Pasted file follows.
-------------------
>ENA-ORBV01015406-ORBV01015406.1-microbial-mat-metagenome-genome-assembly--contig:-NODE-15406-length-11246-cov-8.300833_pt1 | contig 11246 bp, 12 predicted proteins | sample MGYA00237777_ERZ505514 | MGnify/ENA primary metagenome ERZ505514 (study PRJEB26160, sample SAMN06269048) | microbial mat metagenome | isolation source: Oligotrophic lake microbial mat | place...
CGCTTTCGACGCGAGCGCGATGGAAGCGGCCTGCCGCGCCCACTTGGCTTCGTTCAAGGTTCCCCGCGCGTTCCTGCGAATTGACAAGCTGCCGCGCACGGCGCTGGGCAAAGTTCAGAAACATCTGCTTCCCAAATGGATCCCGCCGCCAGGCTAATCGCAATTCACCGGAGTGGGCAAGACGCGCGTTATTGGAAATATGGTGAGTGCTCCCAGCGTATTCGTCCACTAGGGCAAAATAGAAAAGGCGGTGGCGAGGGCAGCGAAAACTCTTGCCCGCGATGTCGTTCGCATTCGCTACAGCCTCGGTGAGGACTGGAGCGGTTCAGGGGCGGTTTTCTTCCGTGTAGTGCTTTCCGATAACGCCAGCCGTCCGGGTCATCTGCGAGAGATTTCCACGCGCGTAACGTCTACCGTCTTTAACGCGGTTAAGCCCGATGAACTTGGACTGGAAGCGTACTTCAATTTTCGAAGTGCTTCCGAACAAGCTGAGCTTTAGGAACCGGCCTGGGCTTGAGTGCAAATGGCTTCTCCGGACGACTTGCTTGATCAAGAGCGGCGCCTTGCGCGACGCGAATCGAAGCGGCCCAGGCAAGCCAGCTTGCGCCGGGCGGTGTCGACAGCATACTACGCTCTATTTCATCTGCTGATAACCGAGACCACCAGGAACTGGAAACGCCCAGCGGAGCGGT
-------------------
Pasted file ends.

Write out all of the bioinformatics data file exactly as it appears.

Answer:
>ENA-ORBV01015406-ORBV01015406.1-microbial-mat-metagenome-genome-assembly--contig:-NODE-15406-length-11246-cov-8.300833_pt1 | contig 11246 bp, 12 predicted proteins | sample MGYA00237777_ERZ505514 | MGnify/ENA primary metagenome ERZ505514 (study PRJEB26160, sample SAMN06269048) | microbial mat metagenome | isolation source: Oligotrophic lake microbial mat | place...
CGCTTTCGACGCGAGCGCGATGGAAGCGGCCTGCCGCGCCCACTTGGCTTCGTTCAAGGTTCCCCGCGCGTTCCTGCGAATTGACAAGCTGCCGCGCACGGCGCTGGGCAAAGTTCAGAAACATCTGCTTCCCAAATGGATCCCGCCGCCAGGCTAATCGCAATTCACCGGAGTGGGCAAGACGCGCGTTATTGGAAATATGGTGAGTGCTCCCAGCGTATTCGTCCACTAGGGCAAAATAGAAAAGGCGGTGGCGAGGGCAGCGAAAACTCTTGCCCGCGATGTCGTTCGCATTCGCTACAGCCTCGGTGAGGACTGGAGCGGTTCAGGGGCGGTTTTCTTCCGTGTAGTGCTTTCCGATAACGCCAGCCGTCCGGGTCATCTGCGAGAGATTTCCACGCGCGTAACGTCTACCGTCTTTAACGCGGTTAAGCCCGATGAACTTGGACTGGAAGCGTACTTCAATTTTCGAAGTGCTTCCGAACAAGCTGAGCTTTAGGAACCGGCCTGGGCTTGAGTGCAAATGGCTTCTCCGGACGACTTGCTTGATCAAGAGCGGCGCCTTGCGCGACGCGAATCGAAGCGGCCCAGGCAAGCCAGCTTGCGCCGGGCGGTGTCGACAGCATACTACGCTCTATTTCATCTGCTGATAACCGAGACCACCAGGAACTGGAAACGCCCAGCGGAGCGGT